The Weather Channel has taken to naming winter storms. They put up a page on why they’re naming these storms, a page that reads like some TSA checklist or corporate communications handbook they give you on your first day at a new job and you only ever skim. I bet the scribes at the Weather Channel have already written the punny headlines for every name on this list too (though, I don’t know if the alternative is more preferable). I suppose this is what you get when you’re a 24-hour cable channel that’s been around for thirty years covering something that’s been around forever, competing for attention with a little widget that shows up when I slide my finger from the top of my phone to the bottom of my phone.
What makes this wreak of sensationalism is how ominous sounding the names are. But it’s an oddly appropriate sensationalism, because the worst storms tend to have the least ominous names. Take Andrew for example. Sounds like a swell guy. Growing up his friends all called him Andy but lately he’s been introducing himself as Andrew because it sounds more mature, which makes it all the more endearing. Except he’ll piss all over your furniture and rip the roof off your house and fling it across the palmtops like a frisbee, and he’ll do it wearing the biggest shit-eating grin on his face. You have to watch out for guys like Andrew.
Look at the deadliest Atlantic hurricanes on record. The two deadliest Atlantic hurricanes on record (once the National Weather Service started naming hurricanes in the 50s) have been Mitch and Fifi. A soccer dad and someone’s poodle on a pink leash. One of the few exceptions might be Katrina, who sounded like she was going to be a total bitch and actually turned out to be a total bitch. But Fifi? Fifi?! Fifi. Look at the Weather Service’s list of storm names and you’ll see an unmotley crue of similarly mild-manned characters.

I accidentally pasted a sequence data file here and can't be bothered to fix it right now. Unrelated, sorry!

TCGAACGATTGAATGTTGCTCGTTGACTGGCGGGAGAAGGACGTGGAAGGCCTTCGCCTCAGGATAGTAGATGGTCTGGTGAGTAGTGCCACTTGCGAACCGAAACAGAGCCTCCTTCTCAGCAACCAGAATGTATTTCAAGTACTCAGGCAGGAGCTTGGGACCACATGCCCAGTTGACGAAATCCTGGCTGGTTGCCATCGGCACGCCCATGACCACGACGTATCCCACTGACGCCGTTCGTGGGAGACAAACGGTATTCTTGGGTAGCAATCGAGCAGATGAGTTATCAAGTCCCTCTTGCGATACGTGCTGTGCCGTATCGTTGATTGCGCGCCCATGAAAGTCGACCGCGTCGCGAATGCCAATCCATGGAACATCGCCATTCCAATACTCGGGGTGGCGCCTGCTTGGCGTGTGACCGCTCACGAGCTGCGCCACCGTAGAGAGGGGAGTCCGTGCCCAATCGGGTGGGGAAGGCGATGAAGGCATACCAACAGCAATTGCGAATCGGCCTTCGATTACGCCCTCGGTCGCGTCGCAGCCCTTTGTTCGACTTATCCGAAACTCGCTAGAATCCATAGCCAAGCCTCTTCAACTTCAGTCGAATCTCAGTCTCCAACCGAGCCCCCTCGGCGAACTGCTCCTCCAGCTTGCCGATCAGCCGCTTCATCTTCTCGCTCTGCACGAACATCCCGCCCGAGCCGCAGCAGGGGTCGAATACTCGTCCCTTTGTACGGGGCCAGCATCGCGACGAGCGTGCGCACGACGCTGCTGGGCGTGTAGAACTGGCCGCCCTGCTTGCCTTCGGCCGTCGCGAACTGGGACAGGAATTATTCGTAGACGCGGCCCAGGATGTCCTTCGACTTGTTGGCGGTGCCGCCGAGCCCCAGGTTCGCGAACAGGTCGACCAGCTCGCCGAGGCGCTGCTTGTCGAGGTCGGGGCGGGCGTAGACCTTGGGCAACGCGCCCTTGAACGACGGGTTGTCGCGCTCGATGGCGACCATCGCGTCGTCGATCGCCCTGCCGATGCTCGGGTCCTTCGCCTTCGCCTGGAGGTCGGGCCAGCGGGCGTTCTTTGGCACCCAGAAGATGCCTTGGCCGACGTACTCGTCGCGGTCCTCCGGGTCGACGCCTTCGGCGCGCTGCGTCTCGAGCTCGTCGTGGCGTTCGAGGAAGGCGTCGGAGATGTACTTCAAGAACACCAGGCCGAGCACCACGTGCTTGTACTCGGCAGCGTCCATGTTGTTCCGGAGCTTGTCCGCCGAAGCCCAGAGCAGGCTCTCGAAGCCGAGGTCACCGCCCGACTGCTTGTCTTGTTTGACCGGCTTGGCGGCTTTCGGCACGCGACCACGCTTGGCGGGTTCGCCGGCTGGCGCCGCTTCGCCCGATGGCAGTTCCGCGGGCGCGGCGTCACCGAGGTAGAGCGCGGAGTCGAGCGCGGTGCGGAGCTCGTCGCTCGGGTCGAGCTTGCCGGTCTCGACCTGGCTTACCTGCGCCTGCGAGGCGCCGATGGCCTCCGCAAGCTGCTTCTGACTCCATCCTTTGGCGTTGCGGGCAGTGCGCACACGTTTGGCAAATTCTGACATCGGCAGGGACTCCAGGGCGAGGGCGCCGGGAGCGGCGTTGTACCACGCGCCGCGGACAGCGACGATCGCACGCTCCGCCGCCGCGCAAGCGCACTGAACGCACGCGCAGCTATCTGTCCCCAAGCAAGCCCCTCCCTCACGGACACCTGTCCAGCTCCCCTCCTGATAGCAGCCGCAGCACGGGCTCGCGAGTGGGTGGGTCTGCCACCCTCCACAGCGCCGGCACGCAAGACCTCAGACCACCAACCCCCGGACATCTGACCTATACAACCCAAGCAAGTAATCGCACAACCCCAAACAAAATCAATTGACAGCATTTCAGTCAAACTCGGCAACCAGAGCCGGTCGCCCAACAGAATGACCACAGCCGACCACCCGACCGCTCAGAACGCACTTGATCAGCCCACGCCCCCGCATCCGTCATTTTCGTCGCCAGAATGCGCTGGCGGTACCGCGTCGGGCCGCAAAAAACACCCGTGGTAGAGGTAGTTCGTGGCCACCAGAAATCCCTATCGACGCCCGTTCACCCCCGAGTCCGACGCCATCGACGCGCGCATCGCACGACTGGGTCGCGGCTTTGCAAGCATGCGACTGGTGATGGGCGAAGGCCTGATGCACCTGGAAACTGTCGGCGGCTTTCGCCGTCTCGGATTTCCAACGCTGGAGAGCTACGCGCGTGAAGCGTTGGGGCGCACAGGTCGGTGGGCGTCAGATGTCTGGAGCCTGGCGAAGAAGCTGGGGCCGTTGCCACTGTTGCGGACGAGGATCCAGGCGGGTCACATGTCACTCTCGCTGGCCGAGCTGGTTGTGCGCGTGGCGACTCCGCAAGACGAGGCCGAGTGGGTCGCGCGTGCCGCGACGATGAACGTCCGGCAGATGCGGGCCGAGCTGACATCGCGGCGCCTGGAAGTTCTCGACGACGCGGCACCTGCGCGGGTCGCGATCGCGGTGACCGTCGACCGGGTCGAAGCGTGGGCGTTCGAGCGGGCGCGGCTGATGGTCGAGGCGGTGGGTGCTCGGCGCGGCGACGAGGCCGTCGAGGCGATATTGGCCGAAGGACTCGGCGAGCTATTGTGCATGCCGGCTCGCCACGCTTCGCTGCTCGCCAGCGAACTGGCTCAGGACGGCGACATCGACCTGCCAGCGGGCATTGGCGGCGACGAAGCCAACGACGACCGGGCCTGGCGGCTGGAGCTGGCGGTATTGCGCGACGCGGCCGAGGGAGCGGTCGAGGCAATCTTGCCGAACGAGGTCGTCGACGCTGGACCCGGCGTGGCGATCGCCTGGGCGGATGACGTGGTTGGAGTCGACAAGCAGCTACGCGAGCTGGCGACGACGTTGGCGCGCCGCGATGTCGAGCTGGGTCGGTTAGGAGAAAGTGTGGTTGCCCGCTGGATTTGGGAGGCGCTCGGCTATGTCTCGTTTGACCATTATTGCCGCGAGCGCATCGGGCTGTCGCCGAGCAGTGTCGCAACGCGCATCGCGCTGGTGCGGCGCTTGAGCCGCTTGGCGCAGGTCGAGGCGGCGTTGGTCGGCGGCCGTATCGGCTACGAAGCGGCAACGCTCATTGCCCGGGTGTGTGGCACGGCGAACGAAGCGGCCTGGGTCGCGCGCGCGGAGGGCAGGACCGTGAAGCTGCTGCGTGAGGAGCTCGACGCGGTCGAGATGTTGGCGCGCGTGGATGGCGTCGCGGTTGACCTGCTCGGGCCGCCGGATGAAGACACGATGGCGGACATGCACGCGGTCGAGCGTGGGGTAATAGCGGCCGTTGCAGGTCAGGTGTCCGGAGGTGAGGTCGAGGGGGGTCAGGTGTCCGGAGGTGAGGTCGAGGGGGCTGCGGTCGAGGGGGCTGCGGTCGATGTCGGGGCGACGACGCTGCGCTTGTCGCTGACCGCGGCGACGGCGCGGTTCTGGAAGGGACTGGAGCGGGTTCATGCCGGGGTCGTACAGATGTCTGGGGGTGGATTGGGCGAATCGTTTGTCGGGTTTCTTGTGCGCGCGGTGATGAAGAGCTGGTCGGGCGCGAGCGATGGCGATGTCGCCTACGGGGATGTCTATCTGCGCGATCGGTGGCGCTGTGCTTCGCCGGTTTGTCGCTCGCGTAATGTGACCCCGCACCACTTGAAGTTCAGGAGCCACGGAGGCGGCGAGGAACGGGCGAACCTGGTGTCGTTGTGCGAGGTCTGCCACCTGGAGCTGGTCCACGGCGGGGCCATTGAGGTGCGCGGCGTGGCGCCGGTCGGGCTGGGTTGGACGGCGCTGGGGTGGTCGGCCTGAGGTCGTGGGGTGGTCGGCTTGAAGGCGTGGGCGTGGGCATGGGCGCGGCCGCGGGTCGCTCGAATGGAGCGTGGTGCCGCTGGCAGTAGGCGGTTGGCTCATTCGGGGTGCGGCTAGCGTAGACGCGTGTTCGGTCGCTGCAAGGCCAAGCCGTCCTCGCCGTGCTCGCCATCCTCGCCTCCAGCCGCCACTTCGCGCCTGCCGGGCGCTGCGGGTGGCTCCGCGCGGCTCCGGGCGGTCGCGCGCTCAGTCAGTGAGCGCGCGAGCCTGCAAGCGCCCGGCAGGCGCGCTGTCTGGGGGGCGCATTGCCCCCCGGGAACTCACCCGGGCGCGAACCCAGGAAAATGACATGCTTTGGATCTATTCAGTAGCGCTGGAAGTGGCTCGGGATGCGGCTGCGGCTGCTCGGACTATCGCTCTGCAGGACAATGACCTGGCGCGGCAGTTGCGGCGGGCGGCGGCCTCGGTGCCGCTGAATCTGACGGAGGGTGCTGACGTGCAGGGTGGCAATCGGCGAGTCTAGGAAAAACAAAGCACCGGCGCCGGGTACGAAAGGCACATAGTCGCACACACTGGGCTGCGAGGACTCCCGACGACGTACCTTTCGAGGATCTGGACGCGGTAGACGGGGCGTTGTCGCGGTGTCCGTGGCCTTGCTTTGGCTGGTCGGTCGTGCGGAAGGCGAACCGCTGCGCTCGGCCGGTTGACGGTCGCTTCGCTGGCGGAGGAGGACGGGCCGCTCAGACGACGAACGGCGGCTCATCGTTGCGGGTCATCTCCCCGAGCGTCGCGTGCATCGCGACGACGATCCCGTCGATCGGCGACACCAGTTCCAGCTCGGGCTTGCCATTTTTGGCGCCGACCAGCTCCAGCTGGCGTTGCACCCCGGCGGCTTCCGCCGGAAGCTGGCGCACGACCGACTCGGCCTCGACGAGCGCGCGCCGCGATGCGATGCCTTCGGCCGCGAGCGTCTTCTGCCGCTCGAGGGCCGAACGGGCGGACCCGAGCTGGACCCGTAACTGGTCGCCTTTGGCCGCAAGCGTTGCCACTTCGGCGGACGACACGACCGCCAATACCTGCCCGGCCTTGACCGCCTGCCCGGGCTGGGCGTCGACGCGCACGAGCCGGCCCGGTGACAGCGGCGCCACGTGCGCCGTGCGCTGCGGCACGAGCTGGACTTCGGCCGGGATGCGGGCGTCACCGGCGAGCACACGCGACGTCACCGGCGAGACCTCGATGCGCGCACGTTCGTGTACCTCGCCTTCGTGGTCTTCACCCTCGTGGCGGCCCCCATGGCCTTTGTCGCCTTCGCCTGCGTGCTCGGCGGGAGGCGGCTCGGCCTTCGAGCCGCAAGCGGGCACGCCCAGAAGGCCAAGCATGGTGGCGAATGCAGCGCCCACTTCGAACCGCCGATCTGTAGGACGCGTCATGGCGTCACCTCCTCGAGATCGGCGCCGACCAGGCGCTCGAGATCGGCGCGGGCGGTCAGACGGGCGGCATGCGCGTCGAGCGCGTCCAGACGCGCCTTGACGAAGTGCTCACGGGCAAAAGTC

I think we have some basic human need to dress up something innocuous with something flashy, temper something devastating with something tame. We crave slight dissonance, like erotica with the cover of a crime thriller. The catch is once we start down that path, the dissonance dissolves. We see more erotica in understated covers and roll our eyes and go oh great not another one of those. We figure out quickly that Nor’easter Khan or Winter Storm Xerxes are probably not worth our attention and stop buying into them. We are the town’s villagers and The Weather Channel is crying wolf.
I’ll admit that there’s a certain entertainment value in the names, and I do look forward to when this inevitably seeps into other meteorological phenomena. Because come on, water cooler small talk would be that much better if we had Heat Wave Diomedes or Pollen Alert Voldemort to talk about. I’ll laugh, you’ll laugh, we’ll talk about how silly it all is and the suits at The Weather Channel will nod their heads and the reports from their focus groups will tell them gosh, it’s really working. And people will get promoted and we’ll move on with our day as usual, until a real one rolls around and we wait in line at the Trader Joe’s and buy up all the bread and three-dollar wine and charge all our phones and laptops and iPads as the skies darken and the city shuts down, bracing for the wrath of Hurricane Justin.